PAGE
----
Oftentimes, Liv will ask if we can just order a pizza on Saturday evening. Since a couple of the local (chain) pizza places deliver (and I don't have to cook or clean up), she typically doesn't get an argument from me, after having driven what seems to have been 200 miles back and forth, back and forth. . .
This past Saturday, though, I had a better idea. I was going to try making a "gourmet" pizza at home, just for something different. Earlier in the week, I'd gotten the ingredients for this pizza I'd been wanting to try. I have been meaning to try it for months, now, and last week, I finally found the last remaining ingredient at a new specialty store/food co-op that opened up in December 2014.
Yes, I know. What kind of pizza is it?! Fig (or fig preserve) and prosciutto pizza.
I'd seen a catalog for fancy chef tools, and inside, it had the most scrumptious-looking pizza among all their beautiful chef/cook tools. It was a fig and prosciutto pizza. Andrew and I had tried prosciutto on other pizzas in the past. A few times, we'd had prosciutto added on a pizza we'd ordered at one of our favorite pizza places in the Boston area, as well as adding onto pizzas we made at home, using one of those pre-made pizza crusts, that you get in a package in the "Italian" section of the grocery store.
But this time, I was going to make a completely different kind of pizza - no tomato-based pizza sauce, no shredded mozzarella, no pepperoni, no pre-made pizza crust out of a package. It was going to be this "gourmet" pizza I'd seen in the catalog.
Well, I did kind of get "help" on the crust. Instead of using the pre-made one, I got a "can" of raw pizza dough from the grocery store's refrigerator section.
I was going to see if I could buy a couple balls of raw pizza dough from our favorite local pizza parlor (not one of the chains that you'd find anywhere, from LA to NYC to Miami). This is a local place and they don't even deliver. There are only two of these pizza parlors and one is just about a 5 minute drive from our house (the other is about 15 minutes away from us). But I ended up not getting the chance to do so. So the "can" of dough would have to do, as I have little (no) experience making doughs from scratch.
I ended making my own recipe based on two fig and prosciutto recipes I found online (one being that one I'd originally seen in that catalog).
Here are a couple of the big changes I'd made off the bat: instead of using either a red or yellow onion, I used a couple shallots. And while I could've used fig slices (fresh, not dried), I opted to go with just the fig preserves for now (that last ingredient I'd found last week).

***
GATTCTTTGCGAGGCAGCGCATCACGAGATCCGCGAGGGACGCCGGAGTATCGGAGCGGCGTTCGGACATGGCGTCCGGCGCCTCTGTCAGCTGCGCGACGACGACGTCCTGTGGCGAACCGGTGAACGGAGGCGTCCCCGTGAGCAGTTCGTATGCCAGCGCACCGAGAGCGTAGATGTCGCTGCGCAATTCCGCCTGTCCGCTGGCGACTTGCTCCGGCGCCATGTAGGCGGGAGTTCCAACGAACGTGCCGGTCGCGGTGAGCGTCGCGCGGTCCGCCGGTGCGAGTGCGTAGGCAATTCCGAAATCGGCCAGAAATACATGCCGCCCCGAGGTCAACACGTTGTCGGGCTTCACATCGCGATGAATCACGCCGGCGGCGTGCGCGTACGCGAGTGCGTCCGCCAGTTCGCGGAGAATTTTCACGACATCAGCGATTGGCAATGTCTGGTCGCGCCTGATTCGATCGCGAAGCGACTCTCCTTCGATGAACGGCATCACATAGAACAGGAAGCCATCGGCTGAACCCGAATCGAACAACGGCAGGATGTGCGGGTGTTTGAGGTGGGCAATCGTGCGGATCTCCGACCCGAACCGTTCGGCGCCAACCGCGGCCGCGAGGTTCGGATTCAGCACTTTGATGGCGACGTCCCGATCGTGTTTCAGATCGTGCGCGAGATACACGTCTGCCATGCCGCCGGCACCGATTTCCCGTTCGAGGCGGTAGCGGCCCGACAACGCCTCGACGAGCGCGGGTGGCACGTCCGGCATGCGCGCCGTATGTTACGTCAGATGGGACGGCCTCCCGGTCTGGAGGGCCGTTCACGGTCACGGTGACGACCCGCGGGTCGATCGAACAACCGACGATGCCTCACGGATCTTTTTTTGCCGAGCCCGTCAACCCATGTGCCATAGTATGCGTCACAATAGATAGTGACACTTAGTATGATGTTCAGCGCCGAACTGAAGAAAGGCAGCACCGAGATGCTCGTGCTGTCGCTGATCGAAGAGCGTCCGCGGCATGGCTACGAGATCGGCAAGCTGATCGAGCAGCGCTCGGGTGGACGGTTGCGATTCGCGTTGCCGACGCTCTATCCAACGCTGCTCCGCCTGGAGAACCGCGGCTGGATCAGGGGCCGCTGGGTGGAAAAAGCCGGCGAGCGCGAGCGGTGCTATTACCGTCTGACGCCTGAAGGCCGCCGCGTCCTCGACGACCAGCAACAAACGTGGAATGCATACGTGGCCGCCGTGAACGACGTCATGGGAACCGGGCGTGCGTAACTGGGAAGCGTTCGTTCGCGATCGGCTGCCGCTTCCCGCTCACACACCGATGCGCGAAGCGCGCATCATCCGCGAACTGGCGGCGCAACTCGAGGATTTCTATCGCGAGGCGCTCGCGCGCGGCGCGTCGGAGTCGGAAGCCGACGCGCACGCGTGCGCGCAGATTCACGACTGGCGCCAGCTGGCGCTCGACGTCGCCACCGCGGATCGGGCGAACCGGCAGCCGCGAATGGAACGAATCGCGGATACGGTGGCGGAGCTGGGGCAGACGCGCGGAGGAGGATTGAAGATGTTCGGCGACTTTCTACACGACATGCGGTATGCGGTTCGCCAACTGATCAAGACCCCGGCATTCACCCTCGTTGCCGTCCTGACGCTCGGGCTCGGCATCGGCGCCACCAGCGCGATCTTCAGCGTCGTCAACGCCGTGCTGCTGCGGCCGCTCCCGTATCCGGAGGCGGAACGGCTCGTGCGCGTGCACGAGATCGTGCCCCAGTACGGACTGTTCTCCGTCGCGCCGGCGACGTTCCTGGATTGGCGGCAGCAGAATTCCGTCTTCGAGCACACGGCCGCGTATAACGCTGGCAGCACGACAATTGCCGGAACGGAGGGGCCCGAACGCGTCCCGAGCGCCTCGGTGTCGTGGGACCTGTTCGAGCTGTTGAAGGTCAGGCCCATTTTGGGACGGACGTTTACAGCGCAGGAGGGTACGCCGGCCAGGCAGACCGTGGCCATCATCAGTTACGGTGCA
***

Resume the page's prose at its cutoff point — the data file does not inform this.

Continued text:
First, I preheated the oven to 500°F. I have a pizza stone, which I put in the oven before preheating.
Ingredients (the ones I used):
2 shallots, thinly sliced
2 TBSP olive oil
2 TBSP balsamic vinegar
Pizza dough (you can make your own. I used the stuff in a can, for "thin crust")
Prosciutto (to taste)
Ricotta Salata cheese (crumbly, like feta)
What I did with the ingredients:
I sauteed the shallots in a couple tablespoons' worth of olive oil. Once they became soft, I added a couple tablespoons of balsamic vinegar. Then I sauteed that all together until they seemed kind of glazed.
Then I set the shallot mixture aside and let it cool.
In the meantime, I had a baking sheet lined with foil (which was supposed to be parchment, but I realized too late that I was out of parchment). I sprinkled a little flour onto the foil. Then I took the dough out of the can and split it in two. Then, using my hands, I shaped two pizzas out of it (note to self: next time, let it come to room temp, as cold dough is hard to work with).
Then I scooped fig preserves onto each. I hadn't measured, but it was about a few tablespoons on each. It ended up being about the same amount you'd use if you were using pizza sauce instead of fig preserves. (Note to self: This was way too much.)
Then I took the prosciutto and coarsely tore it into smaller pieces before putting it onto the pizzas.
Then I sprinkled on the cheese. I sprinkled on an amount that seemed just right - not too much, not too little.
Here's where I added the shallot mixture, half on one pizza and half on the other.
I baked the pizzas at 500 for about 8-9 minutes.
Liv tried a piece, picked at another, and gave her "Yuck!" face. Needless to say, she was not pleased. She said she never wants it again.
Andrew and I both agreed that I was a little too heavy-handed with the fig preserves. The pizzas were way, too sweet. He said he'd like it again, and I definitely would like it again - so long as I'm sparing with the fig preserves. We realized that the flavors would be very good together - the sweetness of (just a little fig preserves) with the saltiness of the prosciutto, and the tangy/sweet flavor of the shallot and balsamic vinegar mixture.